In this painting I imagine a sequel to the movie ET, where humanity has gotten ourselves into an environmental mess, we cannot reverse, and we are saved by an alien botanist, who helps us realize that our hope for harmony with each other and our world is rooted in how we value.
I realize it sounds far fetched, but the probability of alien life is not unscientific. Their nature is of course our nature, the laws of energy and physics are the same for all beings in the universe. Other intelligent life forms on other exoplanets, will have also faced the challenge to cultivate nature's processes to ensure the health and survival of their planet and of the beings on it who value life, while limiting the sway of those entities and forces that undermine a harmonious existence for the nurturing and the peaceful.
This painting was started over 25 years ago at a time when I had access to an etching press that I used primarily for making monotypes. The central cardboard was a pigment monotype print made by applying oil based printing ink and raw pigments to a printing plate and running it through the press, which compacted onto whatever surface I was printing on, in this case a thick piece of corrugated cardboard.
The way the powdered pigment scatters and gathers feels cosmic. Like the images from space telescopes of stars forming amid colorful curtains of illuminated dust. I felt that the process of printing was a cosmic process in its own right, and how it came out was a natural phenomenon, decided as much or less by me than by how the materials behaved. Each pass through the printing press was an experiment, whose mysterious outcome I ceded to the poetic forces that had created the stars the elements and me.
This mono print painting, had always looked to me like a blue intergalactic human on a walk through space, and because each pass of the press left behind some pigment and ink there were several progressions of the image, some more abstract while in others the blue space walker was unmistakable. The version that became this piece, was the only one on corrugated cardboard, and what I liked about it was the contrast of the gold leafed liner frame that transformed a piece of worthless cardboard that would have been discarded, or recycled within days, into something that is still here, even a quarter century later.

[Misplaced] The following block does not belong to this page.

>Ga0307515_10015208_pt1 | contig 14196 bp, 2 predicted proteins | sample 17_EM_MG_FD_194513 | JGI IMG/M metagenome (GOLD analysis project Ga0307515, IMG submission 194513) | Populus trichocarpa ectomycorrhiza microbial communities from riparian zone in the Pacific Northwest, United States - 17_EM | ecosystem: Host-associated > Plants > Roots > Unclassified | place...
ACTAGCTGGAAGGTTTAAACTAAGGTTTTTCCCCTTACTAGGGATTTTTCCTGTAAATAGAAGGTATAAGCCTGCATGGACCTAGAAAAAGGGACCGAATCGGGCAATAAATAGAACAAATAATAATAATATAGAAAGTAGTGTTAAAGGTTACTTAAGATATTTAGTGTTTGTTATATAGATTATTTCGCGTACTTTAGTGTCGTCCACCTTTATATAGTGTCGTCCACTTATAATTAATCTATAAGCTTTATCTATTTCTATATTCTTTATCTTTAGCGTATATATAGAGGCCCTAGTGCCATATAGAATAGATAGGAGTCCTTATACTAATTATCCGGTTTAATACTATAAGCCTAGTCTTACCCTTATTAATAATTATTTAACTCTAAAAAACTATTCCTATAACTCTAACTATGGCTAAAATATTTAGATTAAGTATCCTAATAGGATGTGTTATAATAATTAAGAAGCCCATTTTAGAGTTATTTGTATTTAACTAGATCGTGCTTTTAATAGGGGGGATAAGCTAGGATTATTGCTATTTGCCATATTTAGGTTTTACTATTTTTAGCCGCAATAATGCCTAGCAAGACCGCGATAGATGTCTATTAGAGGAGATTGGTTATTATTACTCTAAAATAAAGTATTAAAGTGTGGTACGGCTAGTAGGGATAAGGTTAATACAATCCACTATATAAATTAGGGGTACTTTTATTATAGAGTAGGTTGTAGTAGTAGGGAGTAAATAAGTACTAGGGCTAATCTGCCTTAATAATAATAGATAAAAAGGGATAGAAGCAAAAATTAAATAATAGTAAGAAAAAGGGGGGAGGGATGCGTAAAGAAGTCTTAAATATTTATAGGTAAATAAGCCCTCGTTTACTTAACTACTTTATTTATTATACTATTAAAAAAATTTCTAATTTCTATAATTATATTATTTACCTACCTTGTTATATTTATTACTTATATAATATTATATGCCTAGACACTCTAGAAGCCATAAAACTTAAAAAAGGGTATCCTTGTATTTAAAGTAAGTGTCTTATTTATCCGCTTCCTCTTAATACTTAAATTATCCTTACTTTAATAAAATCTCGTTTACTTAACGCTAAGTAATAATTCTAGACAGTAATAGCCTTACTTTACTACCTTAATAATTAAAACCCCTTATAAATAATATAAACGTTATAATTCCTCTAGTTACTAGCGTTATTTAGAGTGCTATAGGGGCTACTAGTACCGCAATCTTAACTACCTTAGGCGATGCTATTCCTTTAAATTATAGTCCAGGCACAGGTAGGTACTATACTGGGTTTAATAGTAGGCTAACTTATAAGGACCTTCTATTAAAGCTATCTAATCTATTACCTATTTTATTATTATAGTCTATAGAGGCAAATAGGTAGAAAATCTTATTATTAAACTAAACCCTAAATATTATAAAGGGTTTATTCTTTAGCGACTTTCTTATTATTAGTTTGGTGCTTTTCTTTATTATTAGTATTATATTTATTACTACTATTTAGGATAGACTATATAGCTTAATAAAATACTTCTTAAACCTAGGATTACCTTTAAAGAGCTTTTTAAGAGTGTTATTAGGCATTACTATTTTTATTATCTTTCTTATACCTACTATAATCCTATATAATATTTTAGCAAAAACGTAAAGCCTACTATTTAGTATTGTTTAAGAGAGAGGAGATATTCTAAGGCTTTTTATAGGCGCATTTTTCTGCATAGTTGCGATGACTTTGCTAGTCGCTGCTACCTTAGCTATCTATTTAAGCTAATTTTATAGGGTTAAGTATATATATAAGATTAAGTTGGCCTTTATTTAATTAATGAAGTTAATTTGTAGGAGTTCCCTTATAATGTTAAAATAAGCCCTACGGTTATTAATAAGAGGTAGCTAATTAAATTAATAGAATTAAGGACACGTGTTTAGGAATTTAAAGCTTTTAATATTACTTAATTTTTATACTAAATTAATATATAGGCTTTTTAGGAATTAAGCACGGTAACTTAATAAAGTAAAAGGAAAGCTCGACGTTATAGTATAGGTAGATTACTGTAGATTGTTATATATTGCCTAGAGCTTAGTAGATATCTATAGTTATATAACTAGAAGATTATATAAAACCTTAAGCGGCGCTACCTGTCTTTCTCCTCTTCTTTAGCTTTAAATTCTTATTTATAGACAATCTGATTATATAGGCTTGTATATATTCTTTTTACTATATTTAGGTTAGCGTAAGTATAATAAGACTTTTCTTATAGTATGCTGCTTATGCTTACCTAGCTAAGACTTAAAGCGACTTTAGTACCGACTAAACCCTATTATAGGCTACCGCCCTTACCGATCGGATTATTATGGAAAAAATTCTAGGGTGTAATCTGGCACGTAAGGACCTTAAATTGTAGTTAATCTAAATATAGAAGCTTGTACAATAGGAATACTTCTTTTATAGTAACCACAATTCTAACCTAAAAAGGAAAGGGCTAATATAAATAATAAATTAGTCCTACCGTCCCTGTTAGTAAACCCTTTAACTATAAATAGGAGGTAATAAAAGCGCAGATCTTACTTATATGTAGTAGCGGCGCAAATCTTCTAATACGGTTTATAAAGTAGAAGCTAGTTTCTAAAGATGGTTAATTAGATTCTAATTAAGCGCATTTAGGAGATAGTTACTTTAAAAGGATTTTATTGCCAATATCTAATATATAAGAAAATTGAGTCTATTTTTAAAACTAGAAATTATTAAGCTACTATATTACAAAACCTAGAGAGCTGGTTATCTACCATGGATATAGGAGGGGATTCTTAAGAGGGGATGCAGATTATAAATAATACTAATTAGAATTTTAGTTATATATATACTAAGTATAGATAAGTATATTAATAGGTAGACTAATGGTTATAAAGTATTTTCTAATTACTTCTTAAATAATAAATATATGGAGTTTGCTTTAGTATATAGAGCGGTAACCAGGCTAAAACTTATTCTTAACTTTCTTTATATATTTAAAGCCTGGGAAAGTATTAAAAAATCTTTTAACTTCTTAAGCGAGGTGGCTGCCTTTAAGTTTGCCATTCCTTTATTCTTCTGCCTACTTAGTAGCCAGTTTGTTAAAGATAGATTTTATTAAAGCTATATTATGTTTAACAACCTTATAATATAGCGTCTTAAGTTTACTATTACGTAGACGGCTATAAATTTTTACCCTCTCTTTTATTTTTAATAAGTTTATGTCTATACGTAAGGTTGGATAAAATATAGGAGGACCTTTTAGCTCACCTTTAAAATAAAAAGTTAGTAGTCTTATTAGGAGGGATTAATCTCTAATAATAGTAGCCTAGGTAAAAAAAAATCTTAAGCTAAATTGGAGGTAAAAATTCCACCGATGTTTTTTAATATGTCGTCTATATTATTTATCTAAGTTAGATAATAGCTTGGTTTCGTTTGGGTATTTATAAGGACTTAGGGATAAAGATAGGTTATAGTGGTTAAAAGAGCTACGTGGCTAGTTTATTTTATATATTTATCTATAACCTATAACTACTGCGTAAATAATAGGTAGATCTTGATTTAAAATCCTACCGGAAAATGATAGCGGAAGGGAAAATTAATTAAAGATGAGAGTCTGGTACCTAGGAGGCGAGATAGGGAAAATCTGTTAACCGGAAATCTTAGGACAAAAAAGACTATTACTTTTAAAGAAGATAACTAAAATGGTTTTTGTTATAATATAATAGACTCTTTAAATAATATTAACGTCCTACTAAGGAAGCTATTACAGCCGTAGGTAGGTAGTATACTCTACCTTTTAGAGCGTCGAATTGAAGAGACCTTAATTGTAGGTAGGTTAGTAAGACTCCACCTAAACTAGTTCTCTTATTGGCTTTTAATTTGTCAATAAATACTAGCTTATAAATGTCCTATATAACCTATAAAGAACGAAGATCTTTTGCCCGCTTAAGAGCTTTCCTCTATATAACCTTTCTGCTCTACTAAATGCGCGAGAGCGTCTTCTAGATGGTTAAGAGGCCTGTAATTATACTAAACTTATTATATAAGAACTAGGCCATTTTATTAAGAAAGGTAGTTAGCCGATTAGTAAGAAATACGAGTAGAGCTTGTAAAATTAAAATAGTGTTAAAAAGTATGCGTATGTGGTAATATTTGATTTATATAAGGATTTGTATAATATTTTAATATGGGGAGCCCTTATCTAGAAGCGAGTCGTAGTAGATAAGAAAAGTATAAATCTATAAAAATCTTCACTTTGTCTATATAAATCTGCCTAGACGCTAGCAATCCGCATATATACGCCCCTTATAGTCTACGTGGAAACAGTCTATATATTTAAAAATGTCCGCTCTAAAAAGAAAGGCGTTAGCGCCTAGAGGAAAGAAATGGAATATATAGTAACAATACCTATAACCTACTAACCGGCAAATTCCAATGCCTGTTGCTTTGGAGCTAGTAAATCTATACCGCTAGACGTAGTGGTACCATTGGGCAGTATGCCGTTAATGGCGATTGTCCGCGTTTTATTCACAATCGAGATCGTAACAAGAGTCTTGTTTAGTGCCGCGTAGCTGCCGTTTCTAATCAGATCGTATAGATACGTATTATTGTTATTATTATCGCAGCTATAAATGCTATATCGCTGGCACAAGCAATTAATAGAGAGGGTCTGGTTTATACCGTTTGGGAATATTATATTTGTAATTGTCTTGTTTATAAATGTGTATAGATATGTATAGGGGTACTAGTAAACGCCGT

Framing waste cardboard with gold expresses the idea that, It is not materials that define value. We are all made of the same stuff, and worth is not just how that stuff is arranged, but its story. Corrugated cardboard is not the stuff of meaning, but this piece, challenges that, by changing its context and giving it a story. I allowed this piece of waste cardboard to tell its narrative: about how it is an extension of humanity, and an expression of how humans act as if separate from their environment. I depicted the narrative concept, as a conversation between a person in a space helmet talking to ET about how to make a new start, like Noah did, but rather than a rainbow, the brownbow represents the cardboard that holds, carries and transports all that we value, and the brown people, who are the colorful future of our planet, and the hope that comes from re-framing the idea that anyone or anything is trash.
This painting spills out onto the frame. The clouds of red industrial pollution that spew from the chimneys drift up through and out of the painting and onto the frame, become the clouds from which the brownbow emerges. Our mistakes and our oppression of those parts of reality that we have externalized will either destroy us or be our call to glory and redemption.
The boundary, between, frame and painting, is as arbitrary as the distinction between trash and art, all the boundaries we put on people, places, things are boundaries we place on love. All that we throw away, does not go away. All the poison spewed from industry, and from our bigotry does not disappear. All the borders in the world are no more than fears that I am not an island of me, I am the self awareness of a larger process that includes every animal and tree, every technology, economy and my freedom and independence are not expressed by my acts of conflict, but by my ability to harmonize with the forces that frighten me.
I enjoy this thing because it says so much. It is a bold object, part painting part sculpture, part collage, part trash, part treasure, and all at odds with itself. Is it gaudy and hideous, or is it intense and radiant? Sublime or ridiculous? Unrefined or rarefied? Do all its flaws, cracks, messy textures, rough edges and wrinkles make it unpretentious or is it all pretense, like all the faults that give realism or awkwardness to a performance?
Size of liner frame: 14 1/4" x 13 1/4"
Size of mounted cardboard: 8" x 7"
Medium: Oil and pigment mono print on corrugated cardboard mounted on liner frame with oil paint and gold leaf